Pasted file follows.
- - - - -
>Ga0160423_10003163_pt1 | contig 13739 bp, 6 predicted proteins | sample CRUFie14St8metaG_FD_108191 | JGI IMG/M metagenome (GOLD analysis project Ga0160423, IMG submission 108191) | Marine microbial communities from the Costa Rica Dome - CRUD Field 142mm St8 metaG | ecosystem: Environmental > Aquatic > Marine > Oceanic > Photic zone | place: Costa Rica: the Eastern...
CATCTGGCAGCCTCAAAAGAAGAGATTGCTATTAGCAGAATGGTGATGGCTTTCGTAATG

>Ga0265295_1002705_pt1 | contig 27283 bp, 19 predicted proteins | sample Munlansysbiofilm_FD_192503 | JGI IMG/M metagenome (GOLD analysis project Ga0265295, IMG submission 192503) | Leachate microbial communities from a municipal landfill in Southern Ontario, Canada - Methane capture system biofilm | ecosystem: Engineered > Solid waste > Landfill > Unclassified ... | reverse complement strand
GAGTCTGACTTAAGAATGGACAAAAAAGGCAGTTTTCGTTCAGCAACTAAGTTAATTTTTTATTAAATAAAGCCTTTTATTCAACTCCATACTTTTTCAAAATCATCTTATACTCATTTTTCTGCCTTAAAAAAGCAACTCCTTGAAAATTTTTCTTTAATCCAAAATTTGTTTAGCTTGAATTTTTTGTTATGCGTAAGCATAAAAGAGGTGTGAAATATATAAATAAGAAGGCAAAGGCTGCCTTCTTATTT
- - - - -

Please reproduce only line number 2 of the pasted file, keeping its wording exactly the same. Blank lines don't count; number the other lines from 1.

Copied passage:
CATCTGGCAGCCTCAAAAGAAGAGATTGCTATTAGCAGAATGGTGATGGCTTTCGTAATG